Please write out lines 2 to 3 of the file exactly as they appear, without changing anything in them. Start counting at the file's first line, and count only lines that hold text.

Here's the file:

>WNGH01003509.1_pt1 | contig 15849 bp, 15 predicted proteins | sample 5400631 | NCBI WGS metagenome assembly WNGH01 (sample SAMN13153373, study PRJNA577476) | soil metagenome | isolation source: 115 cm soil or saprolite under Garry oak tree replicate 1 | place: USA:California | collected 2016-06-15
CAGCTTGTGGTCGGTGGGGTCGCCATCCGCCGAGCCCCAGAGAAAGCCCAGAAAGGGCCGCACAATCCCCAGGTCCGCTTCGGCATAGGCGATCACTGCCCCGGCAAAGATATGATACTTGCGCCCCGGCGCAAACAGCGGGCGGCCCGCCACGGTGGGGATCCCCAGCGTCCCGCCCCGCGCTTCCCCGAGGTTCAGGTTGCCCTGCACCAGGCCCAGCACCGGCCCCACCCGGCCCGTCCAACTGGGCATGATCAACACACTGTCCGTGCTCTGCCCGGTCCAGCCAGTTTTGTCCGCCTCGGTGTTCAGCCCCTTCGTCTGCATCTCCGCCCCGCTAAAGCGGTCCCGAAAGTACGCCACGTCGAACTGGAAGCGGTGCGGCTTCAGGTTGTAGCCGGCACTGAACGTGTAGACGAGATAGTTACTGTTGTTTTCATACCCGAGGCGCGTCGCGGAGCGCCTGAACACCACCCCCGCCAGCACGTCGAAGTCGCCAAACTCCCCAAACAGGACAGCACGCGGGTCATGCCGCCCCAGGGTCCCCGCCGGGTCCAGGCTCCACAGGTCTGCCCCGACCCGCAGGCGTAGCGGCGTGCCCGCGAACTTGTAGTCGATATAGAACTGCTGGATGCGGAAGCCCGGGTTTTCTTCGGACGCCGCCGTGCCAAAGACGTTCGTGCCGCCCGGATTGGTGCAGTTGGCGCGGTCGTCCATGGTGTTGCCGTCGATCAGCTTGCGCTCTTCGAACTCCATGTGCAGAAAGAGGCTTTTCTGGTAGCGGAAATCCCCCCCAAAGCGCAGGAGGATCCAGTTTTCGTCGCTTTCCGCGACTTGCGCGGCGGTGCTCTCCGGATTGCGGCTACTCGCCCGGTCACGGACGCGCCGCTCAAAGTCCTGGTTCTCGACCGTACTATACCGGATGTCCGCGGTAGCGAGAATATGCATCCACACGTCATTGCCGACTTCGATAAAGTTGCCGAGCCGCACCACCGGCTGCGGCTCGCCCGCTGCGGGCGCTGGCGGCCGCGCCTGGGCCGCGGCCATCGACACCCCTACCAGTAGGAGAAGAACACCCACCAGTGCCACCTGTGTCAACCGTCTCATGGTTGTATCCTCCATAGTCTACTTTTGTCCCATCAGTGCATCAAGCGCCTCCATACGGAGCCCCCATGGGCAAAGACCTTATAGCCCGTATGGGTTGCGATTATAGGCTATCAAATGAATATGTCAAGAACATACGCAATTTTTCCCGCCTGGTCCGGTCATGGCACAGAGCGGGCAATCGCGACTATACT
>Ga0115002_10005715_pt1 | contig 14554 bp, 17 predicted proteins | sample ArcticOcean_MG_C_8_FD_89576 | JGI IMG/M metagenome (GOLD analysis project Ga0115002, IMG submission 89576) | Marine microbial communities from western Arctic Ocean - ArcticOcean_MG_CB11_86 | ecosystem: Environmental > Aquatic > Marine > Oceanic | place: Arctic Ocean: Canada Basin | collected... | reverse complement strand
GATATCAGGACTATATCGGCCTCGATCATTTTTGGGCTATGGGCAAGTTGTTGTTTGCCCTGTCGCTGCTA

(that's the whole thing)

CAGCTTGTGGTCGGTGGGGTCGCCATCCGCCGAGCCCCAGAGAAAGCCCAGAAAGGGCCGCACAATCCCCAGGTCCGCTTCGGCATAGGCGATCACTGCCCCGGCAAAGATATGATACTTGCGCCCCGGCGCAAACAGCGGGCGGCCCGCCACGGTGGGGATCCCCAGCGTCCCGCCCCGCGCTTCCCCGAGGTTCAGGTTGCCCTGCACCAGGCCCAGCACCGGCCCCACCCGGCCCGTCCAACTGGGCATGATCAACACACTGTCCGTGCTCTGCCCGGTCCAGCCAGTTTTGTCCGCCTCGGTGTTCAGCCCCTTCGTCTGCATCTCCGCCCCGCTAAAGCGGTCCCGAAAGTACGCCACGTCGAACTGGAAGCGGTGCGGCTTCAGGTTGTAGCCGGCACTGAACGTGTAGACGAGATAGTTACTGTTGTTTTCATACCCGAGGCGCGTCGCGGAGCGCCTGAACACCACCCCCGCCAGCACGTCGAAGTCGCCAAACTCCCCAAACAGGACAGCACGCGGGTCATGCCGCCCCAGGGTCCCCGCCGGGTCCAGGCTCCACAGGTCTGCCCCGACCCGCAGGCGTAGCGGCGTGCCCGCGAACTTGTAGTCGATATAGAACTGCTGGATGCGGAAGCCCGGGTTTTCTTCGGACGCCGCCGTGCCAAAGACGTTCGTGCCGCCCGGATTGGTGCAGTTGGCGCGGTCGTCCATGGTGTTGCCGTCGATCAGCTTGCGCTCTTCGAACTCCATGTGCAGAAAGAGGCTTTTCTGGTAGCGGAAATCCCCCCCAAAGCGCAGGAGGATCCAGTTTTCGTCGCTTTCCGCGACTTGCGCGGCGGTGCTCTCCGGATTGCGGCTACTCGCCCGGTCACGGACGCGCCGCTCAAAGTCCTGGTTCTCGACCGTACTATACCGGATGTCCGCGGTAGCGAGAATATGCATCCACACGTCATTGCCGACTTCGATAAAGTTGCCGAGCCGCACCACCGGCTGCGGCTCGCCCGCTGCGGGCGCTGGCGGCCGCGCCTGGGCCGCGGCCATCGACACCCCTACCAGTAGGAGAAGAACACCCACCAGTGCCACCTGTGTCAACCGTCTCATGGTTGTATCCTCCATAGTCTACTTTTGTCCCATCAGTGCATCAAGCGCCTCCATACGGAGCCCCCATGGGCAAAGACCTTATAGCCCGTATGGGTTGCGATTATAGGCTATCAAATGAATATGTCAAGAACATACGCAATTTTTCCCGCCTGGTCCGGTCATGGCACAGAGCGGGCAATCGCGACTATACT
>Ga0115002_10005715_pt1 | contig 14554 bp, 17 predicted proteins | sample ArcticOcean_MG_C_8_FD_89576 | JGI IMG/M metagenome (GOLD analysis project Ga0115002, IMG submission 89576) | Marine microbial communities from western Arctic Ocean - ArcticOcean_MG_CB11_86 | ecosystem: Environmental > Aquatic > Marine > Oceanic | place: Arctic Ocean: Canada Basin | collected... | reverse complement strand